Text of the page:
Thirty-five girls ranging in age from 3 to 12 years old got their chance to be cheerleaders at halftime of Payson’s varsity football game against Round Valley on Friday, Oct. 1.

They’d attended a two-day clinic on Tuesday, Sept. 28 and Wednesday, Sept. 29 to learn the routine.

And they delighted fans as they joined the PHS varsity and JV cheerleaders on the field.

One girl walked off the field in the middle of the performance.

And even that was cute.

“It’s just something that happens when they’re overwhelmed and not ready for the process,” said PHS varsity cheer coach Tonya Wilson. “It’s not a bad thing.”

Wilson said the 35 girls participating are the most she’s seen. It’s her first year as varsity head coach, but she’s been around the program with her daughter, Maya, who is a senior on the cheer team.

“I took my daughter to it when she was probably 6 or 7,” the coach said of the Lil’ Longhorns camps.

So, some of these girls will grow up to be varsity cheerleaders.

And this experience may let them know whether it’s something they want to continue in or not.

“My daughter always knew at a young age that she wanted to be a cheerleader,” Wilson said. “She also participated in youth football cheerleading and in middle school.”

The Lil’ Longhorns camp and performance gives girls a chance to try it out and see if it’s for them.

“I was extremely impressed with all of them — with their attention span and just the way that they were engaged with my cheerleaders and able to learn the routines so quickly,” Wilson said. “They were very well-behaved. You know, when you get 35 little girls together, that’s sometimes hard to keep them all engaged and focused. I was extremely impressed with how focused they were.”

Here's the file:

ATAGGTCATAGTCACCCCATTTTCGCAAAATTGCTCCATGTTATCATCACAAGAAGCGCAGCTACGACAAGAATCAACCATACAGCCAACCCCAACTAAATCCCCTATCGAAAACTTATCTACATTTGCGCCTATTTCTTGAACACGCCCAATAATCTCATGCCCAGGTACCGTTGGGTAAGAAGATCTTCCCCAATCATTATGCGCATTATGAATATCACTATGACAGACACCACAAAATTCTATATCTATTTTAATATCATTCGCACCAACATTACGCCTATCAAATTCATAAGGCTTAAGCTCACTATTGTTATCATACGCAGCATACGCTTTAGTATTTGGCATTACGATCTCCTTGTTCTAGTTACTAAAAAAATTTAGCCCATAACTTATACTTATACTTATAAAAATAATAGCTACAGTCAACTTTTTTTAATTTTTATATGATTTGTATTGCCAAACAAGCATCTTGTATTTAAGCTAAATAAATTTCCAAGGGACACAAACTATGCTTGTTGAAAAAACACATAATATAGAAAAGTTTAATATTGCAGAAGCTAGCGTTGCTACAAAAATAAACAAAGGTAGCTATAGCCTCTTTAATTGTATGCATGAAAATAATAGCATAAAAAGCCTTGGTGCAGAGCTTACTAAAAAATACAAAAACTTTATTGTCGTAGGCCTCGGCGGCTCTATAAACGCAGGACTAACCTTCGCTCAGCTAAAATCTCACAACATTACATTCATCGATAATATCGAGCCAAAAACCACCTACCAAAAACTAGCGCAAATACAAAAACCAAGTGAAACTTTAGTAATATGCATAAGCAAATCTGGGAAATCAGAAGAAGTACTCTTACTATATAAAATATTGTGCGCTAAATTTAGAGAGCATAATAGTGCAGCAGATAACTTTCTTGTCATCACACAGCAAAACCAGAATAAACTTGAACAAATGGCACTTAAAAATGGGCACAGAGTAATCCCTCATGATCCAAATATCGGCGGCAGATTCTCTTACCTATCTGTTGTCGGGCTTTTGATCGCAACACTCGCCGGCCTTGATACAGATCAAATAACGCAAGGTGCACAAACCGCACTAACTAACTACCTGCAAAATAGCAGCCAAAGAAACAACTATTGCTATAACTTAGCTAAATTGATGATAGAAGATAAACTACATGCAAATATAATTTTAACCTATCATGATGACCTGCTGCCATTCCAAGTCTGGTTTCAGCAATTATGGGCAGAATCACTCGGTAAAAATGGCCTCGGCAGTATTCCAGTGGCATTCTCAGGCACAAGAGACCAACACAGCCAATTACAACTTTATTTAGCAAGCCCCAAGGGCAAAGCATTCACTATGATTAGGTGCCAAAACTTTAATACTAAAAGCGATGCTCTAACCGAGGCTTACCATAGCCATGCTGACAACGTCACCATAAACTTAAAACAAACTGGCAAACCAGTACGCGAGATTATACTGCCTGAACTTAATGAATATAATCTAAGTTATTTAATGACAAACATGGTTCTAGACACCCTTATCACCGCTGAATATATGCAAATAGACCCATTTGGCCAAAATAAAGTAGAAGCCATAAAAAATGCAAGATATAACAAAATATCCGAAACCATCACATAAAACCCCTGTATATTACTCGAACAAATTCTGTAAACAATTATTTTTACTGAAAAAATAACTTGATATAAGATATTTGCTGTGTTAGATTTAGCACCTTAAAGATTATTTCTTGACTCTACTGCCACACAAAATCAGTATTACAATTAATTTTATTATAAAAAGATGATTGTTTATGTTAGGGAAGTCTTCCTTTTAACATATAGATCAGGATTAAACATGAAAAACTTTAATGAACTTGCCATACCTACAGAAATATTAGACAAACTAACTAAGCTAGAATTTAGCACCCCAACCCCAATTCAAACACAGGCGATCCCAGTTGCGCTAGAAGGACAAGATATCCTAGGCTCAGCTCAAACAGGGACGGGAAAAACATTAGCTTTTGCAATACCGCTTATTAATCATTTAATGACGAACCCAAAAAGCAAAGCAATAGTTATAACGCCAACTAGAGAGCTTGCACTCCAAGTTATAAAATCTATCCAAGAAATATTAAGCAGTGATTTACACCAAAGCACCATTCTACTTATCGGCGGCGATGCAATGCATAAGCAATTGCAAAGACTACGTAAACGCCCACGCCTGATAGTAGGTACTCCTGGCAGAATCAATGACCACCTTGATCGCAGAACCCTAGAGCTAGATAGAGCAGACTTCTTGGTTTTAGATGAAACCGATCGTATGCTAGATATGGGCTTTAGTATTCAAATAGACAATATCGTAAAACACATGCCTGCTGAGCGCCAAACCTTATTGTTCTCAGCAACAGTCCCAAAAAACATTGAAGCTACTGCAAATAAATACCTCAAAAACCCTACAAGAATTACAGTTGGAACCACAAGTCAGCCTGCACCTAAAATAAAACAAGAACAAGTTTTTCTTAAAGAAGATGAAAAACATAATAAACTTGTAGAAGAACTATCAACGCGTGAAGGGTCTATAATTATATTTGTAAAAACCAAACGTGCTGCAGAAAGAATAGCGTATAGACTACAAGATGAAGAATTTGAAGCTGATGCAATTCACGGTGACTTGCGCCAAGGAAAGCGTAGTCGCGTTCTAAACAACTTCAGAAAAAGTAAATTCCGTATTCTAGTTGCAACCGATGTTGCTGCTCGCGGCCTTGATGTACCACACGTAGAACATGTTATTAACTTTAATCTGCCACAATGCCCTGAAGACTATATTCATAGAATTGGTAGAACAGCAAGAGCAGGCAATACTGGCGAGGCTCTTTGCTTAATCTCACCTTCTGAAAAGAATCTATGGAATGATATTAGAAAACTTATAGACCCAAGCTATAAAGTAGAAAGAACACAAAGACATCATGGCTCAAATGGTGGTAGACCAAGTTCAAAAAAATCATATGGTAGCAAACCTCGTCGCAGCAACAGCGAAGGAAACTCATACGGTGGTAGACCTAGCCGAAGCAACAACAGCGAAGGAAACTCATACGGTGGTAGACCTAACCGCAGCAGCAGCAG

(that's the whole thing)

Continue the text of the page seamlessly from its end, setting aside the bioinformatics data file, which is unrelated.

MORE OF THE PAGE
Of course, the varsity cheerleaders enjoyed the experience as well.

“I think they enjoyed it tremendously,” Wilson said. “I think they liked being looked up to, that kind of thing.”

It was similar to the way Payson Elementary School students treated them.

“During spirit week for homecoming, I took the girls over to PES and those kids just treated them like they were celebrities. They thought they were just so cool and could do so many cool tricks — they were fascinated by the girls. I think that’s such an impressionable age and they look up to my girls they think maybe this is something I can do and maybe they continue on with that.”

The cost for the Lil’ Longhorns Cheer Camp was $35 per child and includes a T-shirt and the hair ties they made with the help of the cheer squad to wear during the performance.

Contact the reporter at kmorris@payson.com

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